Access and Barriers to Online Education for People with Disabilities
Written by Dr Mike Kent, Curtin University
This paper reports on a study conducted in 2014 and 2015 that explored the accessibility of eLearning for students with disabilities studying fully online in Australia. The study looked at students studying through Open Universities Australia (OUA). OUA brings together 15 different independent higher education institutions to teach students fully online across a number of different fields. This diversity of institutions allowed a number of different eLearning environments, technologies and learning and teaching strategies to be canvassed.
The study had two phases. Firstly, a survey that explored students’ experience related to the accessibility of online learning and teaching platforms, and students’ approach to disclosure of their disability and the effectiveness of any accommodation offered by the different institutions. The survey had 356 responses. The second phase of the research consisted of a series of 143 interviews that expanded on the information collected in the surveys and also explored the accessibility of different approaches to learning and teaching and assessment.
Open Universities Australia invites students to nominate one of eight broad impairment categories when they identify themselves as a person with a disability these categories – mental illness, medical impairment, mobility impairment, hearing impairment, learning disability, vision impairment, acquired brain impairment (ABI) and intellectual disability – were used in the survey and interviews to provide different perspectives from students with these different impairment types. Each of these eight broad categories is individually addressed in this report.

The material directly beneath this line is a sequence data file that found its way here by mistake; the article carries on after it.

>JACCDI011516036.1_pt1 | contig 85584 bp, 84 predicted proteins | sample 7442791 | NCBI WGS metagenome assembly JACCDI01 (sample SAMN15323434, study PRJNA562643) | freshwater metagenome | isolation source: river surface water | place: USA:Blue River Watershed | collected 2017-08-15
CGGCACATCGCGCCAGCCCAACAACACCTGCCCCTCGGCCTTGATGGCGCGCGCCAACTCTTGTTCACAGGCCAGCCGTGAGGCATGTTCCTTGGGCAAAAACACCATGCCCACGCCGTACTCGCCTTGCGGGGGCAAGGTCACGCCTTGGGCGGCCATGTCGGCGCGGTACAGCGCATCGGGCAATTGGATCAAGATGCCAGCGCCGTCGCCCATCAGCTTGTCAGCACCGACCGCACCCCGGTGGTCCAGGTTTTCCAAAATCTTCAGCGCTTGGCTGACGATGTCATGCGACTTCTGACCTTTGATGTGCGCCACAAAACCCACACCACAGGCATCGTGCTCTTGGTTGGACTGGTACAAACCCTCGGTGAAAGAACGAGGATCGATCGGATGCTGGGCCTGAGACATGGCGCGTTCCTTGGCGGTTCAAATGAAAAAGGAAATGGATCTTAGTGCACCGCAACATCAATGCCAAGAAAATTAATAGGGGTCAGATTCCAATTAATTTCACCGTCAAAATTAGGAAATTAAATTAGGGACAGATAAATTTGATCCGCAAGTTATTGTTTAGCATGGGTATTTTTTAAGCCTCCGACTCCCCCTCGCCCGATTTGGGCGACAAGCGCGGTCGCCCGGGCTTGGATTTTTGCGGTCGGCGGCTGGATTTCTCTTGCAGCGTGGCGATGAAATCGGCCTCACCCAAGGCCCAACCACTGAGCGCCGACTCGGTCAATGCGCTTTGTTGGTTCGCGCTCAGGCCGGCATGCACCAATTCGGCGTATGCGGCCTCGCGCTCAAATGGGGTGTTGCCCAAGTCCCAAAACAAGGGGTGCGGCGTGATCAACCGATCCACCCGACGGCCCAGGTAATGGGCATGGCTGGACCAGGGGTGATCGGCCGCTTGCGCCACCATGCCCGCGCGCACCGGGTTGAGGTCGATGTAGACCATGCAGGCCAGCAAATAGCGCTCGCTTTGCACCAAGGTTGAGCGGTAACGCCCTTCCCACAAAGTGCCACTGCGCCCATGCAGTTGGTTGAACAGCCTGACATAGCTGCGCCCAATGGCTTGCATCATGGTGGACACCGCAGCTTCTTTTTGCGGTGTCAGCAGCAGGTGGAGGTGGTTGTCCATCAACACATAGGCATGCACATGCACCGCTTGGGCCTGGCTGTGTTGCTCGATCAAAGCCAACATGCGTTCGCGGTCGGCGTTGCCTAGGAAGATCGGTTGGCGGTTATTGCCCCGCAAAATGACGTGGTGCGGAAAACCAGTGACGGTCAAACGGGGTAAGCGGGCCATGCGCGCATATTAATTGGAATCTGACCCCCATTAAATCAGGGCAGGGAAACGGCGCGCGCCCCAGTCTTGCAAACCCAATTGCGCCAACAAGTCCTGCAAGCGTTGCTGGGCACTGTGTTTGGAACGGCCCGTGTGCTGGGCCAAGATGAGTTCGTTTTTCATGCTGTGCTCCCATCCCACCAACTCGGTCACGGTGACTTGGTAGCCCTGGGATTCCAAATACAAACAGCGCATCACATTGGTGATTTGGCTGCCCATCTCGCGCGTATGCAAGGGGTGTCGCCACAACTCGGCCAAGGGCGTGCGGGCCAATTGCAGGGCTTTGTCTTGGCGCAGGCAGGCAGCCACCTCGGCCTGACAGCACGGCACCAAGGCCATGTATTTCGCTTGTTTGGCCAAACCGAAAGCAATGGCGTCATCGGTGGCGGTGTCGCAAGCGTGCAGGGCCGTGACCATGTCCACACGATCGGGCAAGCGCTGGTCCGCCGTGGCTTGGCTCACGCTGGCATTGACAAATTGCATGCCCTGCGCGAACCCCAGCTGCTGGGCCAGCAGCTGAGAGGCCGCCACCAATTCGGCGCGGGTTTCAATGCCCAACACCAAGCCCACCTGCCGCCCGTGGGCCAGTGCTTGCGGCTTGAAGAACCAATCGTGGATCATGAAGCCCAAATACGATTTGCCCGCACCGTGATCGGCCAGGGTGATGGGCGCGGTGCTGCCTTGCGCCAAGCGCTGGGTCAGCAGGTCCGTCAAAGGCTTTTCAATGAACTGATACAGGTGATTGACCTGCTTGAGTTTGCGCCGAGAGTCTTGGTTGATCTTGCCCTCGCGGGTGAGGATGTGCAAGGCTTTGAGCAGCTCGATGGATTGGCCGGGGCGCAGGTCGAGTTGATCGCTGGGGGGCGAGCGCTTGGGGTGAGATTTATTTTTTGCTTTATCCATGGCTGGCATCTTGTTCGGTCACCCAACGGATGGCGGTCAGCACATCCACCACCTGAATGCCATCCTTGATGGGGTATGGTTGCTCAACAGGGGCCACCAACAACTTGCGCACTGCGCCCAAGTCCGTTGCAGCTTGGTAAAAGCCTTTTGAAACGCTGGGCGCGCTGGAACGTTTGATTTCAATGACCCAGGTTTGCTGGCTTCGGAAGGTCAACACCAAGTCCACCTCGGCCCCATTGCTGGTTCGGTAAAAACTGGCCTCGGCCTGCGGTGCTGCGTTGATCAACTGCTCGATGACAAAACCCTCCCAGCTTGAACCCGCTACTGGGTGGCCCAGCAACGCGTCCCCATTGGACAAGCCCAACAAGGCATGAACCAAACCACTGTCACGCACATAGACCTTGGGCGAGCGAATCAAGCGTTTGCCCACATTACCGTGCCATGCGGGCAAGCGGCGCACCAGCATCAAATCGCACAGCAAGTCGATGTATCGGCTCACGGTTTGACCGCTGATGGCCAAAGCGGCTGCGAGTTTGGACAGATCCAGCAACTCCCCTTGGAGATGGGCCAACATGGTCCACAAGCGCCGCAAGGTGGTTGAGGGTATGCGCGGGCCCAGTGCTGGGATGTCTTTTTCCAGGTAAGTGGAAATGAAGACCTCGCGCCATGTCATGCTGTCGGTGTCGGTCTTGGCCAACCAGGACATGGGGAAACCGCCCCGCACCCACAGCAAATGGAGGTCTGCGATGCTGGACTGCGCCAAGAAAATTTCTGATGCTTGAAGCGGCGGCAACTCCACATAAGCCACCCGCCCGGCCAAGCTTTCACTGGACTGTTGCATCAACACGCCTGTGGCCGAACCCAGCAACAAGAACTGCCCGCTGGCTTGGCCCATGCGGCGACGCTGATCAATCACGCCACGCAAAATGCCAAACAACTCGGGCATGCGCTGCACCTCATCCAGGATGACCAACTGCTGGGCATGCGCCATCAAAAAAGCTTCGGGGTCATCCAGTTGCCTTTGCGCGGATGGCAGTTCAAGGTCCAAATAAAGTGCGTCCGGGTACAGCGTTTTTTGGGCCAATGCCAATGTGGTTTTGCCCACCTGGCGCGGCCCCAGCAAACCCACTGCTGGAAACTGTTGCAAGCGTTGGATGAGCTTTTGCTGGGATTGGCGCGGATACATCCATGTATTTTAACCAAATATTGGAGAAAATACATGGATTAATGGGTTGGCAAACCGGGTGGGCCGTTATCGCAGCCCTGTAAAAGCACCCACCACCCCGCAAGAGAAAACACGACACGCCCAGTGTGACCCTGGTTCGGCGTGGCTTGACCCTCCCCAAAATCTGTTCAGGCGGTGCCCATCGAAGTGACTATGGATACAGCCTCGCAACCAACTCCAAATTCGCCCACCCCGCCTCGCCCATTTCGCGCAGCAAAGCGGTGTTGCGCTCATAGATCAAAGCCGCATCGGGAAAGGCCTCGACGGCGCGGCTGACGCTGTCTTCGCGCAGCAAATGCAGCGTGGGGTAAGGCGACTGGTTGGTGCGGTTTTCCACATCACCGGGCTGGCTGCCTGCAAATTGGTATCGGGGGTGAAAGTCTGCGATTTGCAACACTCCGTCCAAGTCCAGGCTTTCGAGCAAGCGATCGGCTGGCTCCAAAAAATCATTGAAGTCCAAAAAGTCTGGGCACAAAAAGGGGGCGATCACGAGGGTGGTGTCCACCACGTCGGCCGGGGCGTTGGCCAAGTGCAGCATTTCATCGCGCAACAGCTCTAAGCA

The findings of this research indicated that student with disabilities found that online study through OUA was a preferred way to access higher education. There was an unexpectedly high incidence of students with a mental illness (44.9% of survey respondents) and medical impairments (39.2% of survey respondents), with mobility impairments rounding out the top three categories (25.3% of survey respondents). The finding of this prevalence was one of the major findings of this study, along with the impact of different impairments on learning technologies, learning and teaching strategies and attitudes towards disclosure.
The report presents a number of recommendations related to policy and compliance, staff training, unit design, and assessment design and implementation. It also calls for further directions for research including the development of universal design in eLearning, and the need for further research to provide a voice for staff at universities in relation to access for students with disabilities.
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